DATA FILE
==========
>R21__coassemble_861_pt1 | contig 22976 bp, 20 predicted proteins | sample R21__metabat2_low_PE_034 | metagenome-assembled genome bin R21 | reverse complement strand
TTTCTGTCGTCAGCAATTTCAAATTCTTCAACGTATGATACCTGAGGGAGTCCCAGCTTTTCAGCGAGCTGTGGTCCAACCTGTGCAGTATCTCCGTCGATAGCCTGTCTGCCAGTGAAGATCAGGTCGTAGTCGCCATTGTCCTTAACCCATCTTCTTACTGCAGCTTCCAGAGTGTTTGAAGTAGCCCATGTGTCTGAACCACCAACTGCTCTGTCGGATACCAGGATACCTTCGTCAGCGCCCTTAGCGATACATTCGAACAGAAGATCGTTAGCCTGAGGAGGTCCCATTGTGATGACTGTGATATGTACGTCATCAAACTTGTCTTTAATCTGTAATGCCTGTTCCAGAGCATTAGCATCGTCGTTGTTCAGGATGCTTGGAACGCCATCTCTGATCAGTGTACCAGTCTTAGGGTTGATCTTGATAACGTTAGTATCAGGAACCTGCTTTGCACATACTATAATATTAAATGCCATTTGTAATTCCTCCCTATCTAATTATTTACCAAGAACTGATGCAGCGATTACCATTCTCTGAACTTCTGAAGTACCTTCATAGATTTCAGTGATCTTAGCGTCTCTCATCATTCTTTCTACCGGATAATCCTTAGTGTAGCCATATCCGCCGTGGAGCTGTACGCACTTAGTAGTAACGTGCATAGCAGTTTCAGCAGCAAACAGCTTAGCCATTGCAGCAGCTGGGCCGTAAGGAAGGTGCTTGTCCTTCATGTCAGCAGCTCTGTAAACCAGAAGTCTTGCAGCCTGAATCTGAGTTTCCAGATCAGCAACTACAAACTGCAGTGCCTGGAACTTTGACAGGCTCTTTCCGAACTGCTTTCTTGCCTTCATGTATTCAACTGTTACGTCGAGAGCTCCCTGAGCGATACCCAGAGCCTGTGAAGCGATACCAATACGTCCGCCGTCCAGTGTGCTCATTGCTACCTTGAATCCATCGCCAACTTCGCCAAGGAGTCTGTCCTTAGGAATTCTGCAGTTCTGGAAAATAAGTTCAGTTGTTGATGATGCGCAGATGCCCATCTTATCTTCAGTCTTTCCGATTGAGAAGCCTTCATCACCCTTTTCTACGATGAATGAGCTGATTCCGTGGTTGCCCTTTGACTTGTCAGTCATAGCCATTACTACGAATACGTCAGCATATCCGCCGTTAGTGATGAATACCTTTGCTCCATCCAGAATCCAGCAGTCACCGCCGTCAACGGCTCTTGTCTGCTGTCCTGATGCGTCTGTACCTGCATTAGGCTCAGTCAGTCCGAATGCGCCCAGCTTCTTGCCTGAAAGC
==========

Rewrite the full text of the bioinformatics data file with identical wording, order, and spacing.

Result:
>R21__coassemble_861_pt1 | contig 22976 bp, 20 predicted proteins | sample R21__metabat2_low_PE_034 | metagenome-assembled genome bin R21 | reverse complement strand
TTTCTGTCGTCAGCAATTTCAAATTCTTCAACGTATGATACCTGAGGGAGTCCCAGCTTTTCAGCGAGCTGTGGTCCAACCTGTGCAGTATCTCCGTCGATAGCCTGTCTGCCAGTGAAGATCAGGTCGTAGTCGCCATTGTCCTTAACCCATCTTCTTACTGCAGCTTCCAGAGTGTTTGAAGTAGCCCATGTGTCTGAACCACCAACTGCTCTGTCGGATACCAGGATACCTTCGTCAGCGCCCTTAGCGATACATTCGAACAGAAGATCGTTAGCCTGAGGAGGTCCCATTGTGATGACTGTGATATGTACGTCATCAAACTTGTCTTTAATCTGTAATGCCTGTTCCAGAGCATTAGCATCGTCGTTGTTCAGGATGCTTGGAACGCCATCTCTGATCAGTGTACCAGTCTTAGGGTTGATCTTGATAACGTTAGTATCAGGAACCTGCTTTGCACATACTATAATATTAAATGCCATTTGTAATTCCTCCCTATCTAATTATTTACCAAGAACTGATGCAGCGATTACCATTCTCTGAACTTCTGAAGTACCTTCATAGATTTCAGTGATCTTAGCGTCTCTCATCATTCTTTCTACCGGATAATCCTTAGTGTAGCCATATCCGCCGTGGAGCTGTACGCACTTAGTAGTAACGTGCATAGCAGTTTCAGCAGCAAACAGCTTAGCCATTGCAGCAGCTGGGCCGTAAGGAAGGTGCTTGTCCTTCATGTCAGCAGCTCTGTAAACCAGAAGTCTTGCAGCCTGAATCTGAGTTTCCAGATCAGCAACTACAAACTGCAGTGCCTGGAACTTTGACAGGCTCTTTCCGAACTGCTTTCTTGCCTTCATGTATTCAACTGTTACGTCGAGAGCTCCCTGAGCGATACCCAGAGCCTGTGAAGCGATACCAATACGTCCGCCGTCCAGTGTGCTCATTGCTACCTTGAATCCATCGCCAACTTCGCCAAGGAGTCTGTCCTTAGGAATTCTGCAGTTCTGGAAAATAAGTTCAGTTGTTGATGATGCGCAGATGCCCATCTTATCTTCAGTCTTTCCGATTGAGAAGCCTTCATCACCCTTTTCTACGATGAATGAGCTGATTCCGTGGTTGCCCTTTGACTTGTCAGTCATAGCCATTACTACGAATACGTCAGCATATCCGCCGTTAGTGATGAATACCTTTGCTCCATCCAGAATCCAGCAGTCACCGCCGTCAACGGCTCTTGTCTGCTGTCCTGATGCGTCTGTACCTGCATTAGGCTCAGTCAGTCCGAATGCGCCCAGCTTCTTGCCTGAAAGC